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AN ASSESSMENT OF ECOLOGICAL THINNING FOR STRUCTURAL DIVERSITY IN COASTAL FORESTS OF THE PACIFIC NORTHWEST, USA

dc.contributor.advisor Palmroth, Sari
dc.contributor.author Bubel, Ansel
dc.date.accessioned 2013-12-06T16:58:20Z
dc.date.available 2013-12-06T16:58:20Z
dc.date.issued 2013-12-06
dc.identifier.uri https://hdl.handle.net/10161/8175
dc.description.abstract Restoration for increased structural integrity is a relatively new strategy that is being applied to protected areas in the Pacific Northwest. Not enough data has been collected to determine how best to approach restoration, so the current projects have made educated guesses about what the best approach might be to increase structural diversity. My analysis seeks to determine the most effective thinning regime to increase structural diversity. The current stands which are undergoing restoration are young even aged plantations which have been acquired by conservation organizations and government agencies. Ecologically, these forests differ from the historical forests both in structure and species composition. Restoration seeks to remove a portion of the overstory trees to allow the recruitment of a new cohort of trees and increase the growth rate of the remaining overstory trees. This approach essentially involves tunneling through the classic development curve laid out by Odum (Odum, 1969). I used a version of FVS ported into the R language to model the background forest growth in the face of windthrow against 25 possible thinning types. I compared thinnings across a range of intensity of tree removal (10-50% of trees removed per cycle) and cycle length (10 to 50 years). I compared these results to a background scenario consisting of windthrow disturbance with a 1% probability of occurring each year and lognormally distributed impacts with low intensity damage more common than high intensity damage. My work has shown that removing 30 – 50 % of basal area every 30 to 50 years can help forests achieve structural complexity before it would develop on its own accord. Without restoration, natural forests achieve structure similar to old growth between 100 and 200 years of age depending on the frequency and intensity of windthrow. After 100 years of restoration, forests will achieve higher levels of structural complexity and tree growth.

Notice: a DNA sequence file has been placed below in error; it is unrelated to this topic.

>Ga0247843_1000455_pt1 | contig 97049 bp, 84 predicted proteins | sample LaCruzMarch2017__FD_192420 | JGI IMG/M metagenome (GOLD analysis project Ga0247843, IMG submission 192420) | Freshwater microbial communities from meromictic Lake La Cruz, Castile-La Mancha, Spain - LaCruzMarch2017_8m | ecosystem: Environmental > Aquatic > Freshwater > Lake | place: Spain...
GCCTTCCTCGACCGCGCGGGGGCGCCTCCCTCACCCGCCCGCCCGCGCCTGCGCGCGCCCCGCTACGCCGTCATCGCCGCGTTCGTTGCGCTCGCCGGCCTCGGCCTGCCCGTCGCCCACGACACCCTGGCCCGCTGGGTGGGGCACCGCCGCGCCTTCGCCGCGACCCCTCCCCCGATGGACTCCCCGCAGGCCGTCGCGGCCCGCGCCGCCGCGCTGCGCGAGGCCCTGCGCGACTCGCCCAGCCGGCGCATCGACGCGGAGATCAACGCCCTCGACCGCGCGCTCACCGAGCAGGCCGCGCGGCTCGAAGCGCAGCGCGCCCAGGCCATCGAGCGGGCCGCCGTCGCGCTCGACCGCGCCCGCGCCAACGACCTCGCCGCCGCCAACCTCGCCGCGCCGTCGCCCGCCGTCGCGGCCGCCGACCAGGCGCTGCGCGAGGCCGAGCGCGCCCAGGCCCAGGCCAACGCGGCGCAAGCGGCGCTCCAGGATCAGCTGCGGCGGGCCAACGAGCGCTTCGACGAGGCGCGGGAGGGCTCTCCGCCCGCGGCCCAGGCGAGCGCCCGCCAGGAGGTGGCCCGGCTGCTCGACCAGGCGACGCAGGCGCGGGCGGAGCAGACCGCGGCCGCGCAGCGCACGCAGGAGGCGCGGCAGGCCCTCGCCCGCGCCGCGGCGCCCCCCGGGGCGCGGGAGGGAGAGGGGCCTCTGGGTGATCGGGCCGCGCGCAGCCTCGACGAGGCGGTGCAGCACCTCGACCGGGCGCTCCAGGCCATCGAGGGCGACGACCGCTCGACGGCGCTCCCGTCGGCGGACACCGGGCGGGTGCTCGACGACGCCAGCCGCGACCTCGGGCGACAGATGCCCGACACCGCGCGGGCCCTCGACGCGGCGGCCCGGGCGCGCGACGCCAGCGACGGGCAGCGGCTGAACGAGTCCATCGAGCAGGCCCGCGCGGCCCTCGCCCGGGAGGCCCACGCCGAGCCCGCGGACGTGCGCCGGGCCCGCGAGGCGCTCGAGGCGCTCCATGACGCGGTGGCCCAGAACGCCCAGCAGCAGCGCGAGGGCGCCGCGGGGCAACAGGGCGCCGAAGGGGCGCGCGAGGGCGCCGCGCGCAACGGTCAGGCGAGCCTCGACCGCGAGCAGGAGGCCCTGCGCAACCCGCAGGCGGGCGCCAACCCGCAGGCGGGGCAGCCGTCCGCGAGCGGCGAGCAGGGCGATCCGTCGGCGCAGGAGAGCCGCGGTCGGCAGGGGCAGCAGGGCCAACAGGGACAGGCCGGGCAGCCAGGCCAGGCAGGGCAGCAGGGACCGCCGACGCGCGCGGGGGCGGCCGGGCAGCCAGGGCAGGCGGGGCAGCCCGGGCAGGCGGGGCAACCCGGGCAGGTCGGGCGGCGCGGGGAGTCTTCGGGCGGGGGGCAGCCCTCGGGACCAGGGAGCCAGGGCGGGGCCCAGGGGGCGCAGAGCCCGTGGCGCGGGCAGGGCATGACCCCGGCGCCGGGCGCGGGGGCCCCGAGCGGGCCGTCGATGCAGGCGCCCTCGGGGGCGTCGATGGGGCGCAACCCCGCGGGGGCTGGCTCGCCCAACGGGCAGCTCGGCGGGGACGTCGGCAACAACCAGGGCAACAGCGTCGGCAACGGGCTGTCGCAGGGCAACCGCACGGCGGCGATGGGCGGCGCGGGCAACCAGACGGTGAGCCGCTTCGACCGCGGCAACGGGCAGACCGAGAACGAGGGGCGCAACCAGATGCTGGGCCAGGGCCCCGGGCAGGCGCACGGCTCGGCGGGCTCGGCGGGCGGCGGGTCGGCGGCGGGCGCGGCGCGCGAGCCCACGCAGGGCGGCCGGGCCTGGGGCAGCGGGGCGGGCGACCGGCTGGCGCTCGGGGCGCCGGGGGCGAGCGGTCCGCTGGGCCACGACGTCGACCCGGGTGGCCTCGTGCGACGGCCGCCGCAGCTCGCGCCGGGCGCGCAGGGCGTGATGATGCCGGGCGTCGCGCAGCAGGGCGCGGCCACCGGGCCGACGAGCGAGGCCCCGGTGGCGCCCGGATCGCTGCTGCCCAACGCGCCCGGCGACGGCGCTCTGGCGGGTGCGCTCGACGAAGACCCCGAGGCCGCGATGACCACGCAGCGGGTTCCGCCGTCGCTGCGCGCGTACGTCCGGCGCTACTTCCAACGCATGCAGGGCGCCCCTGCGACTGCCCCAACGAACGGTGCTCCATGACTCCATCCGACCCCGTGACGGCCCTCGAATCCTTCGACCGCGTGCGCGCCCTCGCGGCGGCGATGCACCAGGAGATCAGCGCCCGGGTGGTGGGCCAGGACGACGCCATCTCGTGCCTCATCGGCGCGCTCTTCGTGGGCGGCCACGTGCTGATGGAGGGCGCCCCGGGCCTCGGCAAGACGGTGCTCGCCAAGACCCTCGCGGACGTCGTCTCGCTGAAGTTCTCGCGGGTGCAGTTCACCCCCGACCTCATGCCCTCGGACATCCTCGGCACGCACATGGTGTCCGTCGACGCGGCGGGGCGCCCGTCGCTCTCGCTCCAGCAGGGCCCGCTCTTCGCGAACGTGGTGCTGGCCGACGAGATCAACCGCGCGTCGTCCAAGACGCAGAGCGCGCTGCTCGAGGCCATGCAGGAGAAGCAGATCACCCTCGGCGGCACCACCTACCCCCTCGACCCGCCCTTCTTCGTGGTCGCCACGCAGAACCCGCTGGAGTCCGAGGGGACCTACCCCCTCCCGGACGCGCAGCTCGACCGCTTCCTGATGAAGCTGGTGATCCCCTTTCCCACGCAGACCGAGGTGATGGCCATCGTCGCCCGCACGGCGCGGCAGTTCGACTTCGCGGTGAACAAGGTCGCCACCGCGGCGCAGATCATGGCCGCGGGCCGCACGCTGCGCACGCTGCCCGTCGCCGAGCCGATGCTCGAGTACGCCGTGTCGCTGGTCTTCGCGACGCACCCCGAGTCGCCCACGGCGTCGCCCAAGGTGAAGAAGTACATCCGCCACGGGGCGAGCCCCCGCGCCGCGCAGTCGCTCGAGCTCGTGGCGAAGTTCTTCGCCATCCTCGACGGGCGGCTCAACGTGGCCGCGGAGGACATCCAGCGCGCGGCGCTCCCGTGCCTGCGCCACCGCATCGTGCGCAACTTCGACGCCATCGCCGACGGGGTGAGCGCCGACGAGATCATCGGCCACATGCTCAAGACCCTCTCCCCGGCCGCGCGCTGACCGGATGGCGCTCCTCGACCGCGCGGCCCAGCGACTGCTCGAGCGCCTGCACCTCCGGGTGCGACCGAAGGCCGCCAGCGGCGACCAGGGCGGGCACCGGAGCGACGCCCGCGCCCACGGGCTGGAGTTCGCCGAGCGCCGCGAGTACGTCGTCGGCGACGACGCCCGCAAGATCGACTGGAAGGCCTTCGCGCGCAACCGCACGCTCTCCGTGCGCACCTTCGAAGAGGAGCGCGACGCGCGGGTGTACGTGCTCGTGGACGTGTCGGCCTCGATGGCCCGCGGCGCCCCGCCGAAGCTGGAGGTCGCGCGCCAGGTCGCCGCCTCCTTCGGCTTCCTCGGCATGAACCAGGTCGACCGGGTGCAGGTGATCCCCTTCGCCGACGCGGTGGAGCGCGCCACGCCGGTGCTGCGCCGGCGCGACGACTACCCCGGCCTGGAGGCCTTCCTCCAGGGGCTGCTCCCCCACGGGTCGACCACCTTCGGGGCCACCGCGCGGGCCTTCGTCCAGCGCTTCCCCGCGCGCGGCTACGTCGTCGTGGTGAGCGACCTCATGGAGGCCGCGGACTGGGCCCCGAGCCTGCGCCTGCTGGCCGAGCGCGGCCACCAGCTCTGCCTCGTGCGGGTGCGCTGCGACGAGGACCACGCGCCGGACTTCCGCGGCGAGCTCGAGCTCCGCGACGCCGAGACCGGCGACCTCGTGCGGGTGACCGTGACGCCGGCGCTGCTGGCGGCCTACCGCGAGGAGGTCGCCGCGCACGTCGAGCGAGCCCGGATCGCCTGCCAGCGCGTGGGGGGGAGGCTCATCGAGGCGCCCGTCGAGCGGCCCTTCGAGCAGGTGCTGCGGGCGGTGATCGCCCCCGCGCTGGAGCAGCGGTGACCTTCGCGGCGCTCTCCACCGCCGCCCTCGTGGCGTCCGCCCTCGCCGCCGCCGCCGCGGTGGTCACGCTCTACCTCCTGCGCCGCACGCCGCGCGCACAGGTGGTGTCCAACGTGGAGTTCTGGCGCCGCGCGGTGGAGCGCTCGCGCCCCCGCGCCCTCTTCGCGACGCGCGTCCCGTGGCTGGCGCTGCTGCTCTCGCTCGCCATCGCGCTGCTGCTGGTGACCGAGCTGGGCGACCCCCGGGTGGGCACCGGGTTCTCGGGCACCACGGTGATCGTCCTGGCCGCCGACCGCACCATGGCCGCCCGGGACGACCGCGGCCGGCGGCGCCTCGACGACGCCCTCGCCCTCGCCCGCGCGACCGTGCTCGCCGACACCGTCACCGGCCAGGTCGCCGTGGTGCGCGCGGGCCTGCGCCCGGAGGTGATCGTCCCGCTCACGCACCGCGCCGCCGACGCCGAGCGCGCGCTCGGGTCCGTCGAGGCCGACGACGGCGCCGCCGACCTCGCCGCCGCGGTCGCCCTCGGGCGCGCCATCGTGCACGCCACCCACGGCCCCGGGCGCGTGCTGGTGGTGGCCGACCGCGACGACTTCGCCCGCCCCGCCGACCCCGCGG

dc.subject Forest restoration, forestry, forest structure, ecological restoration
dc.title AN ASSESSMENT OF ECOLOGICAL THINNING FOR STRUCTURAL DIVERSITY IN COASTAL FORESTS OF THE PACIFIC NORTHWEST, USA
dc.type Master's project
dc.department Nicholas School of the Environment and Earth Sciences


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